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Pan filled the pattern with a solution of powdered silver, a nontoxic metal conductor. After polymerization, the silver formed a continuous circuit within the soft polymer. In initial laboratory tests, the team found that voltage within the tiny circuit changes slightly as the polymer is bent. Pan says that measuring this change could provide a good monitor for IOP: as pressure within the eye increases, the shape of the contact lens would distort, causing a change in voltage within the wires. The researchers published their results in the recent issue of the journal Advanced Functional Materials.

“This device is really a breakthrough in real-time IOP monitoring,” says David Calkins, associate professor of ophthalmology at Vanderbilt University Medical Center, who was not involved in the research. “We don’t have a means right now to measure pressure in real time outside of the clinic. Because of that, we are missing the fluctuations in IOP that could be pertinent to the pathogenesis of glaucoma.”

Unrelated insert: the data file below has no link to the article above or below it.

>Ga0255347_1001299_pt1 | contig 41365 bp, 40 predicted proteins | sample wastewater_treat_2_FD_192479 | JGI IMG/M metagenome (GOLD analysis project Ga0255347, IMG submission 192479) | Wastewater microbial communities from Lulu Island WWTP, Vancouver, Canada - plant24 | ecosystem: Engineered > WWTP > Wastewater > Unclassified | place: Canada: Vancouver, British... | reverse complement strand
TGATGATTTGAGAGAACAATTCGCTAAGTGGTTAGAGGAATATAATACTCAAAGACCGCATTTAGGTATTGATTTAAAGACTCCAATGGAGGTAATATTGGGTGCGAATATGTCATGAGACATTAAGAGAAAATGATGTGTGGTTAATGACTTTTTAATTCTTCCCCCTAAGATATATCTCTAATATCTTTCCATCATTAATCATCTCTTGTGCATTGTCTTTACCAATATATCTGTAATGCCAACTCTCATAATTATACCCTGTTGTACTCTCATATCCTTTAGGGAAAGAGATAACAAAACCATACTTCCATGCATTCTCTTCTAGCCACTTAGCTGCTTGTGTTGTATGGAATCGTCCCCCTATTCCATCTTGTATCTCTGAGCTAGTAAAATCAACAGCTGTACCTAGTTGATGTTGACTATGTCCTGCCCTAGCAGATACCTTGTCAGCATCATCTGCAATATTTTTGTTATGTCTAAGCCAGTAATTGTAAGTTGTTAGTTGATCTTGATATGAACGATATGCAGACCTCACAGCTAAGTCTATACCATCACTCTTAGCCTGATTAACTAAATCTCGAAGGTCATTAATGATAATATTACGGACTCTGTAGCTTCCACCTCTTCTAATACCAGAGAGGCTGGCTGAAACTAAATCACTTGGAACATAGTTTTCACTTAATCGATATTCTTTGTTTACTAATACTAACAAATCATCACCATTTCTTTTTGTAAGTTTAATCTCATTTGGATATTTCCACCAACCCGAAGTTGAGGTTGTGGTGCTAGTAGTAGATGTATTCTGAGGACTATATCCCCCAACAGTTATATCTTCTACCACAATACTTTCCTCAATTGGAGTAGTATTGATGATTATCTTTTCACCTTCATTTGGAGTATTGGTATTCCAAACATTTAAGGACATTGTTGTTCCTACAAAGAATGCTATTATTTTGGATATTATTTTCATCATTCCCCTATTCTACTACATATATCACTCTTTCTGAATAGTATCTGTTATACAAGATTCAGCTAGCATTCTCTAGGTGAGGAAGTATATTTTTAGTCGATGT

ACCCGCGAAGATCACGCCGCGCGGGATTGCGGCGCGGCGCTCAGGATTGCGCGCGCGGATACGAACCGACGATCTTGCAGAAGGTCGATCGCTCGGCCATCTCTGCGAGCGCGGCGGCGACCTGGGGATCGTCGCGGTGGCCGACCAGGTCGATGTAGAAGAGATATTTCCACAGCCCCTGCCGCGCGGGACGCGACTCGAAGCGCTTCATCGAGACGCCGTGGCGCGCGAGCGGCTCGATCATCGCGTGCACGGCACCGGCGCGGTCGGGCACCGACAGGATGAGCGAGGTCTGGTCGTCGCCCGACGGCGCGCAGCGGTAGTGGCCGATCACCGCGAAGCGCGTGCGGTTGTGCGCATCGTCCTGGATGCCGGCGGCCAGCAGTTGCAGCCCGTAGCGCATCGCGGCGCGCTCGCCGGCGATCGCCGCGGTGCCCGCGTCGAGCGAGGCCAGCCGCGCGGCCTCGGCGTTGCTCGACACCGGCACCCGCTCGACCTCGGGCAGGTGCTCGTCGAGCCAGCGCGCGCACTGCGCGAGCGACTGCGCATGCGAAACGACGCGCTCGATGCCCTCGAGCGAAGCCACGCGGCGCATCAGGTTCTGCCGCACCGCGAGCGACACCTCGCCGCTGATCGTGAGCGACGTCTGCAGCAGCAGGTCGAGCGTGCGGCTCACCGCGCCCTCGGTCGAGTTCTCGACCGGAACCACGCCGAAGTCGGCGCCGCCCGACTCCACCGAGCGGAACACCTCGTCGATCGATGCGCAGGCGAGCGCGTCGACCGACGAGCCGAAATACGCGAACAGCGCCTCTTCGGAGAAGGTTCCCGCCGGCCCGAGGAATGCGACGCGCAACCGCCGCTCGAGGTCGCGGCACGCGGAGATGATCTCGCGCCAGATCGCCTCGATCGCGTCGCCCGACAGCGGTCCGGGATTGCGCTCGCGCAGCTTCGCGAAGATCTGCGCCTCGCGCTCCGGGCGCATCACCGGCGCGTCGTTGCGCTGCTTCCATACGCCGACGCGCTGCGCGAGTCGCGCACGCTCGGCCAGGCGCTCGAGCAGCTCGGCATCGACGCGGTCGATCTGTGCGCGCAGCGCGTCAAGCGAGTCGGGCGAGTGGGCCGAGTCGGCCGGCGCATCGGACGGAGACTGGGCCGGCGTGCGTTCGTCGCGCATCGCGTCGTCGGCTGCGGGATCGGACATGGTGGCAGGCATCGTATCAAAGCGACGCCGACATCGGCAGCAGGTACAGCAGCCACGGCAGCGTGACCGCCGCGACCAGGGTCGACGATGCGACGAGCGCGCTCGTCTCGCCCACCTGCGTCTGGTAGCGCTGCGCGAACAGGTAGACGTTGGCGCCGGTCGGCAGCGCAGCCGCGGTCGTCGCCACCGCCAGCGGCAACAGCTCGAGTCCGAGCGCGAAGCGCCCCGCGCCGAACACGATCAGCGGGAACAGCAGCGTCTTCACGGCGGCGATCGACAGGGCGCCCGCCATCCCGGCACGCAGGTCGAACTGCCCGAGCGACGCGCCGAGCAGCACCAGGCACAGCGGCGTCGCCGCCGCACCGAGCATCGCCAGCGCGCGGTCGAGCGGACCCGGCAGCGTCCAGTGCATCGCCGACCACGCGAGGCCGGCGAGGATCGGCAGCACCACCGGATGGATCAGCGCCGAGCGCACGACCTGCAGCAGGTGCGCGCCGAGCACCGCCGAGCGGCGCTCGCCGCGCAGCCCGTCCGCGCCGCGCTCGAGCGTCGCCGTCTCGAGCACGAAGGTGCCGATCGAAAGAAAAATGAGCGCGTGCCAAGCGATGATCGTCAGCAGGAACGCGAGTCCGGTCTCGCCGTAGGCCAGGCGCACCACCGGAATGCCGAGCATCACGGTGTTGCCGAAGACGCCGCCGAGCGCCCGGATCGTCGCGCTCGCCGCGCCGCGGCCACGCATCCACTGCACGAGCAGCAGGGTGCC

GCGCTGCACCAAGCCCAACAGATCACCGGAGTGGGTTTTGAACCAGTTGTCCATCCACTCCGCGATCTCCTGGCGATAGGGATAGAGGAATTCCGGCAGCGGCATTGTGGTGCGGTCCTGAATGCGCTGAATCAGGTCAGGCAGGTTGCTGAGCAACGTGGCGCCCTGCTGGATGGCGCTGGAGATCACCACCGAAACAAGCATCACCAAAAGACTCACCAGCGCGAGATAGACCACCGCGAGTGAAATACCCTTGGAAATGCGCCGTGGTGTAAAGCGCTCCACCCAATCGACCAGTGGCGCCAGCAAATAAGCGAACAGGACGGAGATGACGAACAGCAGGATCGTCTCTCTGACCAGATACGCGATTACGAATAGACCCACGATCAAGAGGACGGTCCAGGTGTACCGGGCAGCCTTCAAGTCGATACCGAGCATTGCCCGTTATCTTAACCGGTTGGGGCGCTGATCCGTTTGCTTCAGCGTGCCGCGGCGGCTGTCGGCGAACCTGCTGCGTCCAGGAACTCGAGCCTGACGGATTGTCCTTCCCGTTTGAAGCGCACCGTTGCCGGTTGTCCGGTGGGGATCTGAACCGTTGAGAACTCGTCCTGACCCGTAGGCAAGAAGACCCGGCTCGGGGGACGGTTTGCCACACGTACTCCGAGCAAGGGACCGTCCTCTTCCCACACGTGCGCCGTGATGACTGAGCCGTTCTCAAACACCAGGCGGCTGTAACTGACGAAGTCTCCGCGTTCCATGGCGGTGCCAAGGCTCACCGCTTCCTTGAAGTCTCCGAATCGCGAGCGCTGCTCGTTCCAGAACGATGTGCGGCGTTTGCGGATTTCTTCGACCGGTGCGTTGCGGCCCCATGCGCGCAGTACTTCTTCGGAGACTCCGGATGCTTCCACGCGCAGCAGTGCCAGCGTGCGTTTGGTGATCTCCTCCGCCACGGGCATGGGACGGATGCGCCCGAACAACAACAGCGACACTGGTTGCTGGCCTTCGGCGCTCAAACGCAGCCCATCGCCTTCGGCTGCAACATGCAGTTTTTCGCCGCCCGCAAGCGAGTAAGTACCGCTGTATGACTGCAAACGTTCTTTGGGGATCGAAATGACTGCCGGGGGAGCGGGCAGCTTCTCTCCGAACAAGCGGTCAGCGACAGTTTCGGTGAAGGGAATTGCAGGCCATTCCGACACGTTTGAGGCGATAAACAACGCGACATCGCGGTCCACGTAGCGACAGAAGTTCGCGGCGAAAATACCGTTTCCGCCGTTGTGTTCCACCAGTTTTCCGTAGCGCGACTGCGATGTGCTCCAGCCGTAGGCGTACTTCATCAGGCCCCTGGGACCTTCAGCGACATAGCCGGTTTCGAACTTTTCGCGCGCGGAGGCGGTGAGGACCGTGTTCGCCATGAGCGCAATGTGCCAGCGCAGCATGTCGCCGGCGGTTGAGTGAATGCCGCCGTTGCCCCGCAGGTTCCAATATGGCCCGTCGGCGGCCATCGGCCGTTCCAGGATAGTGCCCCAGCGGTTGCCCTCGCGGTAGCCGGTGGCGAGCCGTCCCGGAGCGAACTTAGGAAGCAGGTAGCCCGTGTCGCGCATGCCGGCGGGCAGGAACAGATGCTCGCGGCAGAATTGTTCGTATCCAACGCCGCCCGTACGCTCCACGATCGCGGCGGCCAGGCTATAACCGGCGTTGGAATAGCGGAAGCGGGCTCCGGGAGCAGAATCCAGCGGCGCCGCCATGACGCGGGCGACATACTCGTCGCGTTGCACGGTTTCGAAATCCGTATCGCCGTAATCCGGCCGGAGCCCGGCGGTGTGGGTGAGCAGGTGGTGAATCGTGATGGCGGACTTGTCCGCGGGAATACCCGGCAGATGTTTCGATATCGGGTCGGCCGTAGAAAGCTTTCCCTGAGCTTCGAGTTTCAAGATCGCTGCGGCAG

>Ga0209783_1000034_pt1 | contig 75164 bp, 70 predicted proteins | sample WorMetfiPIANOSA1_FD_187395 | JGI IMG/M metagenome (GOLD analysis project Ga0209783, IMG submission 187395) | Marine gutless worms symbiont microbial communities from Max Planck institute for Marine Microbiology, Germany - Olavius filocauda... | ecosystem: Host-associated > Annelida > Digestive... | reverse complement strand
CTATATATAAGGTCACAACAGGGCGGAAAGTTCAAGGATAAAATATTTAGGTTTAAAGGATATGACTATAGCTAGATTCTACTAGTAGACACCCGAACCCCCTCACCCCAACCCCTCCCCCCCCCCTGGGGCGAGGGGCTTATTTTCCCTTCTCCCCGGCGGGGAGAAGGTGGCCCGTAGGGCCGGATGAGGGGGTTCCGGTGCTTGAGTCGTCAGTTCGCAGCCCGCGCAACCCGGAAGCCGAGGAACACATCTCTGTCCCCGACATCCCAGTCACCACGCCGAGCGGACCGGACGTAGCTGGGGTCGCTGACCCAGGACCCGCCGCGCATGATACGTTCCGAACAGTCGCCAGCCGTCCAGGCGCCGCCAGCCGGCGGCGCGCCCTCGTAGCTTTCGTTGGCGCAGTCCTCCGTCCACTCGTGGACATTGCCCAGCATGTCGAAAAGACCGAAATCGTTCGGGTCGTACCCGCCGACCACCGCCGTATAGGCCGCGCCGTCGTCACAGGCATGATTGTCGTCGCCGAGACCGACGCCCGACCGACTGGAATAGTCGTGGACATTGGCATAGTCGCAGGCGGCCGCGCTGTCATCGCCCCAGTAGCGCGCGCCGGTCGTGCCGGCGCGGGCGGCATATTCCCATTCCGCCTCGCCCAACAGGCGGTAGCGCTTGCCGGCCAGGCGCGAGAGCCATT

However, several hurdles remain before the prototype can be fashioned into a practical contact lens. In the current version, the silver circuit is opaque and would obviously obstruct vision. Pan says that such a visible circuit could still be used for short-term, sit-down tests in the clinic. However, he is also looking for materials that may be made into transparent circuits, for longer-term use.

Powering the lens also presents a problem. Ideally, Brandt says, a “smart” contact lens would consist of an electrical pressure sensor as well as an RFID tag to wirelessly transmit information to a computer, along with a small battery to power the device. “Getting energy to the device, and pulling information off of it, is not a trivial task,” he says.

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Credit: Tingrui Pan, UC Davis

Tagged: Biomedicine, eye disease, contact lens, glaucoma

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